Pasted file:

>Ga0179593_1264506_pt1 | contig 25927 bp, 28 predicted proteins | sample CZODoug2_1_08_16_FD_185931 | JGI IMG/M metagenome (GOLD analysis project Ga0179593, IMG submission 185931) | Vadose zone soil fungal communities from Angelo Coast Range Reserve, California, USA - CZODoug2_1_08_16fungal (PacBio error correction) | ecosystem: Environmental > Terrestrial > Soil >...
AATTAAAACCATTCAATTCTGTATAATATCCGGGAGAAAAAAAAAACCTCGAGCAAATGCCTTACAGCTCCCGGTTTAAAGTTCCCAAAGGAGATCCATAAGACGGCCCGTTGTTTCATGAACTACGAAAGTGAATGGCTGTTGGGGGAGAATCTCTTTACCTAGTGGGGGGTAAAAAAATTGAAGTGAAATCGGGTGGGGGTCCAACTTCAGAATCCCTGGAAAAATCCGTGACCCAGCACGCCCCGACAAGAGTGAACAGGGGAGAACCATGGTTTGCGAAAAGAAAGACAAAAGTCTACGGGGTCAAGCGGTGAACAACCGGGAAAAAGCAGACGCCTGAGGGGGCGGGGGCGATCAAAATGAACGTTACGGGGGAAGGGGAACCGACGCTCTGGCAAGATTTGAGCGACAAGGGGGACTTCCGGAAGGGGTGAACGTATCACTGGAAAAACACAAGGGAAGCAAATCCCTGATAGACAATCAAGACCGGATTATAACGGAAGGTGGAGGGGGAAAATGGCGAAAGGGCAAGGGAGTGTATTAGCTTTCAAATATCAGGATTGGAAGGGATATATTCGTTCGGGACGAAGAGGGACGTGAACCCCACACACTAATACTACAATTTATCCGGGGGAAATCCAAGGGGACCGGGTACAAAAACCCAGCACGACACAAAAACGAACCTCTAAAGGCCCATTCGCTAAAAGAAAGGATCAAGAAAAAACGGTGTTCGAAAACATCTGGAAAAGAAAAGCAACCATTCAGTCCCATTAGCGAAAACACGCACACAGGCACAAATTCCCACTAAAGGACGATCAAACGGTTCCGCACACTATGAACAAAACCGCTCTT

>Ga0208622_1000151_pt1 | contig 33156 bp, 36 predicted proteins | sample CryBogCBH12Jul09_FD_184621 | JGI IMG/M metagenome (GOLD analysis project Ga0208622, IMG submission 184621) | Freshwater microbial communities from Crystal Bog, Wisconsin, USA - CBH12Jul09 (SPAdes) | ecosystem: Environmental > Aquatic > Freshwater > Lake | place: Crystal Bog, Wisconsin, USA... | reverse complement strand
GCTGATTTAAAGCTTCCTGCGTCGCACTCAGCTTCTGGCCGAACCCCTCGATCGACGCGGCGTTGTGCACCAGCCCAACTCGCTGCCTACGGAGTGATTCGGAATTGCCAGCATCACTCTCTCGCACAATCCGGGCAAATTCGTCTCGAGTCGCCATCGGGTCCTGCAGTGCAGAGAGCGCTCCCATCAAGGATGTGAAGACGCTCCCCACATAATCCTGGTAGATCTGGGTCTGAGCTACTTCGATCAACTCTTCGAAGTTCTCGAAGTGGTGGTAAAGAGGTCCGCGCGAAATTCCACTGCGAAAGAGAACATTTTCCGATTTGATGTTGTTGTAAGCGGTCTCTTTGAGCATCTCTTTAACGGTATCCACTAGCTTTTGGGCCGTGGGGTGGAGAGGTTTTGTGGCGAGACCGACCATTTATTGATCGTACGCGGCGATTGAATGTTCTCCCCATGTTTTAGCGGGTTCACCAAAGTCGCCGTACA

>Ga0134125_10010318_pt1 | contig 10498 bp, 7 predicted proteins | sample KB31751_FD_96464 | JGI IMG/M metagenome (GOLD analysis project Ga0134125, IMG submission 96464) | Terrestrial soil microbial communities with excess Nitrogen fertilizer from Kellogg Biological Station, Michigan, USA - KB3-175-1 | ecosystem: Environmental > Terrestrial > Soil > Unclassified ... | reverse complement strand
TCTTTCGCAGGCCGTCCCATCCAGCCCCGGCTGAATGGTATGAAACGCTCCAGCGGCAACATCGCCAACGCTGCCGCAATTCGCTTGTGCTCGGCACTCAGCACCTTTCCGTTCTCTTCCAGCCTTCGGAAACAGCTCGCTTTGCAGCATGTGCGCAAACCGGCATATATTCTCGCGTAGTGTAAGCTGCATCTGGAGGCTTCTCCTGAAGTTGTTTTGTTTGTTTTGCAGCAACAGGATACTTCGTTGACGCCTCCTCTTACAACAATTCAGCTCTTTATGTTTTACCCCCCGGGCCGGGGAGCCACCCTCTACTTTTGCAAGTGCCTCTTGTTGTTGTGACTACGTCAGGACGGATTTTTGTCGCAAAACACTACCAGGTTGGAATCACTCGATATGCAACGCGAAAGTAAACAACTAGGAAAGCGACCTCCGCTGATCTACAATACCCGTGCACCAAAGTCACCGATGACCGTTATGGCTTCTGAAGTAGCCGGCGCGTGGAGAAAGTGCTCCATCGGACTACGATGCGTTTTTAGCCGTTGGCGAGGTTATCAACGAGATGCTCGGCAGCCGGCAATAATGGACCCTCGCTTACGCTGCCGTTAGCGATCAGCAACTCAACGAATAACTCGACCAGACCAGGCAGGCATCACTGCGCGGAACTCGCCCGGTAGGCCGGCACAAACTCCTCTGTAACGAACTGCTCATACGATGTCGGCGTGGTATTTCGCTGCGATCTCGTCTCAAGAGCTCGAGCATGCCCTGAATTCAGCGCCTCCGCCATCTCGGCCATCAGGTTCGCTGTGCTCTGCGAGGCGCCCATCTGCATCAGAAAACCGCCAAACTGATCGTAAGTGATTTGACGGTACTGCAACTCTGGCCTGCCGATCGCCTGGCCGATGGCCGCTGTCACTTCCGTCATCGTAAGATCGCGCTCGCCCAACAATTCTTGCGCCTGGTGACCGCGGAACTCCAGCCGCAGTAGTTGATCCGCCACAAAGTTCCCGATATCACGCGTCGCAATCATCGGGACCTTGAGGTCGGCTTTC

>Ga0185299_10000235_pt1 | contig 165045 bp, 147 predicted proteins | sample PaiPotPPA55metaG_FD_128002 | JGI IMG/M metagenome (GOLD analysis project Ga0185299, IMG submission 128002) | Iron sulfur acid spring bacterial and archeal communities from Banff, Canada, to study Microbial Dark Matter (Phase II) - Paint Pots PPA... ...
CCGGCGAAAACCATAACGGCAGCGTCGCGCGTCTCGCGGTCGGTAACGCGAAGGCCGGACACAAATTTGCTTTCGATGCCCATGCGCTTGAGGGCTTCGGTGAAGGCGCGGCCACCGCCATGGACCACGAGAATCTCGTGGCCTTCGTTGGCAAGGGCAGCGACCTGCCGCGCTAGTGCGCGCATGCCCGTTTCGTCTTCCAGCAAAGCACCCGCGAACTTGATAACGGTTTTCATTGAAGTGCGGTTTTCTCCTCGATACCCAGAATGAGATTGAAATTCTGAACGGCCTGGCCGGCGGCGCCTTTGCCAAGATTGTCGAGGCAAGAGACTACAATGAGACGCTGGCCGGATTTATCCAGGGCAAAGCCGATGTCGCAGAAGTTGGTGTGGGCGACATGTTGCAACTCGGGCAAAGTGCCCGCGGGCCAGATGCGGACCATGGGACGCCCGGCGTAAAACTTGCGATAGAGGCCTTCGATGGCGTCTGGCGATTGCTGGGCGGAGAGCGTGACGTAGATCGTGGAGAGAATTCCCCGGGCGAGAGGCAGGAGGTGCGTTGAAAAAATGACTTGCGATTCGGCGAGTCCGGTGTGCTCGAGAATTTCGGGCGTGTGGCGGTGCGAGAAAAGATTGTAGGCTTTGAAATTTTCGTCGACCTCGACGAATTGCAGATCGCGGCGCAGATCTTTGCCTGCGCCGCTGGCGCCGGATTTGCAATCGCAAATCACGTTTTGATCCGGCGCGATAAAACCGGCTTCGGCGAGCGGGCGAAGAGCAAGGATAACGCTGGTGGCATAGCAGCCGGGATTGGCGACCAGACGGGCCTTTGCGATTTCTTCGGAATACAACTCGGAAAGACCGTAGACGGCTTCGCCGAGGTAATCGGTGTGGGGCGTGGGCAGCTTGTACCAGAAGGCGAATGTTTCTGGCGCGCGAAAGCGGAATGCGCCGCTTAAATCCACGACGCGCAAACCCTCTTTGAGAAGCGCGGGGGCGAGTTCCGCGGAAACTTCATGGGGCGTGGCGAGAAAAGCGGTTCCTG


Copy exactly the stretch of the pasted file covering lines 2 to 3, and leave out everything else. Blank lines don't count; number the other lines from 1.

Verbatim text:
AATTAAAACCATTCAATTCTGTATAATATCCGGGAGAAAAAAAAAACCTCGAGCAAATGCCTTACAGCTCCCGGTTTAAAGTTCCCAAAGGAGATCCATAAGACGGCCCGTTGTTTCATGAACTACGAAAGTGAATGGCTGTTGGGGGAGAATCTCTTTACCTAGTGGGGGGTAAAAAAATTGAAGTGAAATCGGGTGGGGGTCCAACTTCAGAATCCCTGGAAAAATCCGTGACCCAGCACGCCCCGACAAGAGTGAACAGGGGAGAACCATGGTTTGCGAAAAGAAAGACAAAAGTCTACGGGGTCAAGCGGTGAACAACCGGGAAAAAGCAGACGCCTGAGGGGGCGGGGGCGATCAAAATGAACGTTACGGGGGAAGGGGAACCGACGCTCTGGCAAGATTTGAGCGACAAGGGGGACTTCCGGAAGGGGTGAACGTATCACTGGAAAAACACAAGGGAAGCAAATCCCTGATAGACAATCAAGACCGGATTATAACGGAAGGTGGAGGGGGAAAATGGCGAAAGGGCAAGGGAGTGTATTAGCTTTCAAATATCAGGATTGGAAGGGATATATTCGTTCGGGACGAAGAGGGACGTGAACCCCACACACTAATACTACAATTTATCCGGGGGAAATCCAAGGGGACCGGGTACAAAAACCCAGCACGACACAAAAACGAACCTCTAAAGGCCCATTCGCTAAAAGAAAGGATCAAGAAAAAACGGTGTTCGAAAACATCTGGAAAAGAAAAGCAACCATTCAGTCCCATTAGCGAAAACACGCACACAGGCACAAATTCCCACTAAAGGACGATCAAACGGTTCCGCACACTATGAACAAAACCGCTCTT

>Ga0208622_1000151_pt1 | contig 33156 bp, 36 predicted proteins | sample CryBogCBH12Jul09_FD_184621 | JGI IMG/M metagenome (GOLD analysis project Ga0208622, IMG submission 184621) | Freshwater microbial communities from Crystal Bog, Wisconsin, USA - CBH12Jul09 (SPAdes) | ecosystem: Environmental > Aquatic > Freshwater > Lake | place: Crystal Bog, Wisconsin, USA... | reverse complement strand